Earlier this morning, my partner in LA film festival crime, the lovely Ms. Allison Loring, posted her list of Most Anticipated Films from this year’s upcoming AFI FEST presented by Audi. Of course, many of our choices overlap (Shame, Butter, Rampart), but we part ways when it comes to some of the smaller films at the festival. For all the big, Oscar bait flicks (J. Edgar) or the wang- and soul-baring Fass-outings (Shame again, always Shame), there are a few films that I’ve been positively rabid to see (Alps, Michael) that might not yet have the cache value and audience awareness of those other films. From the festival’s incredible list of 110 films, I’ve narrowed down my list to ten films that are my bonafide Most Anticipated Films of the festival. Like any list, I am sure that some of you perusing it will be displeased, weighing in on titles I’m a fool to miss. But hold your wrath for a few days, because many of the best titles of the fest are ones I’ve already seen, and those films might just crop up in an unexpected place (like, oh, another list). AFI FEST will run from November 3rd through the 10th in Hollywood, with all screenings taking place at The Chinese, the Chinese 6 Theatres, and the Egyptian Theatre. Tickets for all screenings are free (and available starting today, October 27, right HERE). The complete schedule grid is now online for the festival, which you can check out HERE. After the break, […]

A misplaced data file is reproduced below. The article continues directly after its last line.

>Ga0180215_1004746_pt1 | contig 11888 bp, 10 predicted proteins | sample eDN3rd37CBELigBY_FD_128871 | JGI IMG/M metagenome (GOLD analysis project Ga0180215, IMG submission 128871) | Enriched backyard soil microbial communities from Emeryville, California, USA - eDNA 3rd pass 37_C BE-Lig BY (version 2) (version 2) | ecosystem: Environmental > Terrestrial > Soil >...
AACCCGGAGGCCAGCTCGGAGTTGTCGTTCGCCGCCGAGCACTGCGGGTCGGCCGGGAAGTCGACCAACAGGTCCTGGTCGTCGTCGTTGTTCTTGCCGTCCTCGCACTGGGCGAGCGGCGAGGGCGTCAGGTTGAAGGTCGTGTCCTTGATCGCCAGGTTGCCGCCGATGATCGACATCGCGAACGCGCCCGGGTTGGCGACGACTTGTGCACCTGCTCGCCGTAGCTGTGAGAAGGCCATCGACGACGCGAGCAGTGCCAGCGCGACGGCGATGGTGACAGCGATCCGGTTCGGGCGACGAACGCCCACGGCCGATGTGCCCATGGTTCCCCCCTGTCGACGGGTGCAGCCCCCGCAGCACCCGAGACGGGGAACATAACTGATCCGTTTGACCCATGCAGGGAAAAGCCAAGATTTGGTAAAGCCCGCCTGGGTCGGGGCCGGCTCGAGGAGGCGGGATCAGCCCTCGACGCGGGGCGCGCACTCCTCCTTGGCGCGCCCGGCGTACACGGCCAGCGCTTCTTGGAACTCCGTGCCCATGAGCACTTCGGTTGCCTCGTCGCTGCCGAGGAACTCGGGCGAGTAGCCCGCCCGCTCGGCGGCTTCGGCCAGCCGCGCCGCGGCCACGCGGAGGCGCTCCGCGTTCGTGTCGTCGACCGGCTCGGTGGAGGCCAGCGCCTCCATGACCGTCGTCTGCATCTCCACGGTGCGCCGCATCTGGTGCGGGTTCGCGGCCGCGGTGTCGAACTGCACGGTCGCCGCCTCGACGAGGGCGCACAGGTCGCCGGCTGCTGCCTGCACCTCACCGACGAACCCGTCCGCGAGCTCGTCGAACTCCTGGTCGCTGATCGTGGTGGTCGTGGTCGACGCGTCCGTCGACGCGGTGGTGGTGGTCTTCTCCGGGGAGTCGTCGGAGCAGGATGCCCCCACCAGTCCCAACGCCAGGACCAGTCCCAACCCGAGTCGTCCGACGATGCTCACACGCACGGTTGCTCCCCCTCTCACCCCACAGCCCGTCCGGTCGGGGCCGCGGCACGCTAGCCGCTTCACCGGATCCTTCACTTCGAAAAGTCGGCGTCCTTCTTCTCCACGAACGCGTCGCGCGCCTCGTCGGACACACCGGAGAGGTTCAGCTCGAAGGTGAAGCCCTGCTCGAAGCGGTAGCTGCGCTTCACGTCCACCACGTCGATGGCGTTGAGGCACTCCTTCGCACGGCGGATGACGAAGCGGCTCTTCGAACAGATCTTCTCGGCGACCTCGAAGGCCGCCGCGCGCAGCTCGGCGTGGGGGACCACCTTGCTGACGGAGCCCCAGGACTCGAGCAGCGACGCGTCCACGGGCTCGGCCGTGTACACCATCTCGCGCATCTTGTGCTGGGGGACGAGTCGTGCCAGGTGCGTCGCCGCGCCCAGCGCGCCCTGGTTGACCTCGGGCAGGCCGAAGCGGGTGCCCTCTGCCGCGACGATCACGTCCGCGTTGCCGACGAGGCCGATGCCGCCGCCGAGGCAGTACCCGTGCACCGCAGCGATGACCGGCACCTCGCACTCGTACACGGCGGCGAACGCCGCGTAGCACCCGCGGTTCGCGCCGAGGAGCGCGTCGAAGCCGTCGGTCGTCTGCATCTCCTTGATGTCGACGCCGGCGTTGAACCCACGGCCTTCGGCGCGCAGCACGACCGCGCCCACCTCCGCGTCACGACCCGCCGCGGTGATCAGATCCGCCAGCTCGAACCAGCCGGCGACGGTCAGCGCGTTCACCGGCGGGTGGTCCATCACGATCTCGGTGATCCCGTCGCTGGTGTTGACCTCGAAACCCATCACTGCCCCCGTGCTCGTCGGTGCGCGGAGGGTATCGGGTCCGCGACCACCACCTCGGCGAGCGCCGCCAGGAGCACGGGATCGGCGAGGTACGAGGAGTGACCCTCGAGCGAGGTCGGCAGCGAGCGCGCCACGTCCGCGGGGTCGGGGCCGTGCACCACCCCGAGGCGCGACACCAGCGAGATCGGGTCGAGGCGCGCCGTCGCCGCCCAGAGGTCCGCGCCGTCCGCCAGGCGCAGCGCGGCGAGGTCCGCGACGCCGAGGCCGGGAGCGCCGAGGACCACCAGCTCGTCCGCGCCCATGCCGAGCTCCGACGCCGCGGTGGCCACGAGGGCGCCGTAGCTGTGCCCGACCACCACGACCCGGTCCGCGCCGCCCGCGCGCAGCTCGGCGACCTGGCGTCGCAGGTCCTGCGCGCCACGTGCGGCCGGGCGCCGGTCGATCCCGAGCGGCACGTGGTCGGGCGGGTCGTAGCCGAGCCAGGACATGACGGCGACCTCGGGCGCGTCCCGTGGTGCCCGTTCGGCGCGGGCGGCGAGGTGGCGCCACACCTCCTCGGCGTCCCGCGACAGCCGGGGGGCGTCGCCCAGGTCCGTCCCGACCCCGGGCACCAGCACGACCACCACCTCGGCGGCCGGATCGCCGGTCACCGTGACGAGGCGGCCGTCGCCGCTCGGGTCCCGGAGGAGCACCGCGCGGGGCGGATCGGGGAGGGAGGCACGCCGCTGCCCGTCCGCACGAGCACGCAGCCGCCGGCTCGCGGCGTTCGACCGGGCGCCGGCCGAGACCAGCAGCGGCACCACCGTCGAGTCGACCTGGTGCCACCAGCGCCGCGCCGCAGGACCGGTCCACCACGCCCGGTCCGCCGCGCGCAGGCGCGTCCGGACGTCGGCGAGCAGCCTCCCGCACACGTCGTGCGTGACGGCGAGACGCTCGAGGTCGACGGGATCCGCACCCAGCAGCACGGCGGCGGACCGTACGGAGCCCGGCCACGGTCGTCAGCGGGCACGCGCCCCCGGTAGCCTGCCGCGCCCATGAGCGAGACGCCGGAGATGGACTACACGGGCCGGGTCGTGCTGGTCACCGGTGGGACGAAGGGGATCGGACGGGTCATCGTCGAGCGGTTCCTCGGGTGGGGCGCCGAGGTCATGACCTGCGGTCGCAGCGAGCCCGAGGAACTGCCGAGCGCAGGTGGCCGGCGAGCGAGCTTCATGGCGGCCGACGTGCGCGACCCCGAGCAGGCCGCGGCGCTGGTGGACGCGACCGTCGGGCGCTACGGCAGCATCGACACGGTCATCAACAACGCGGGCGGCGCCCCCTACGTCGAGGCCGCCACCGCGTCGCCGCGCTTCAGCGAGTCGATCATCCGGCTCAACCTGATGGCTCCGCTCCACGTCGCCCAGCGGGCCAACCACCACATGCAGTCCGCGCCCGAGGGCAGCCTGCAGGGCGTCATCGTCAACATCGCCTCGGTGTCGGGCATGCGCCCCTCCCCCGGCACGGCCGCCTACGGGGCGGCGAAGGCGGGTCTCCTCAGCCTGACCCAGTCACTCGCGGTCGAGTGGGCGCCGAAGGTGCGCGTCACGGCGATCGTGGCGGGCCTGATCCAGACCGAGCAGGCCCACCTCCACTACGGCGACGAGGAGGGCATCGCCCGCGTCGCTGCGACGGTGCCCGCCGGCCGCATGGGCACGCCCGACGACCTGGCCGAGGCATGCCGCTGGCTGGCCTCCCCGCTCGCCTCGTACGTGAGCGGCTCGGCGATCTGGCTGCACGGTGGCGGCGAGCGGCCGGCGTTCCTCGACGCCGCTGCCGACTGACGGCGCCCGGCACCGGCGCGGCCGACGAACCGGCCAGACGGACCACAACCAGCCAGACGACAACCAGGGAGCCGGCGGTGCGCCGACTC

With AFI FEST presented by Audi just one week away, fellow FSR-er and AFI FEST attendee Kate Erbland and I went through the impressive list of films on the schedule and selected the ones we are most looking forward to seeing. To the credit of those putting together this year’s AFI FEST, I found myself practically highlighting the entire schedule grid as I saw film after film that had already been on my “to-see” list. From films I have been anticipating for the past few months (Shame) to ones I had not heard of until now (Butter), this year’s AFI FEST looks to be one of its strongest lineups yet. AFI FEST will run from November 3rd through the 10th in Hollywood, with all screenings taking place at The Chinese, the Chinese 6 Theatres, and the Egyptian Theatre. Tickets for all screenings are free (and available starting today, October 27, right HERE). The complete schedule grid is now online for the festival, which you can check out HERE. After the break, check out my list of my top ten most anticipated films of this year’s AFI FEST. Which films are you planning on seeing at this year’s AFI FEST?


AFI Fest 2011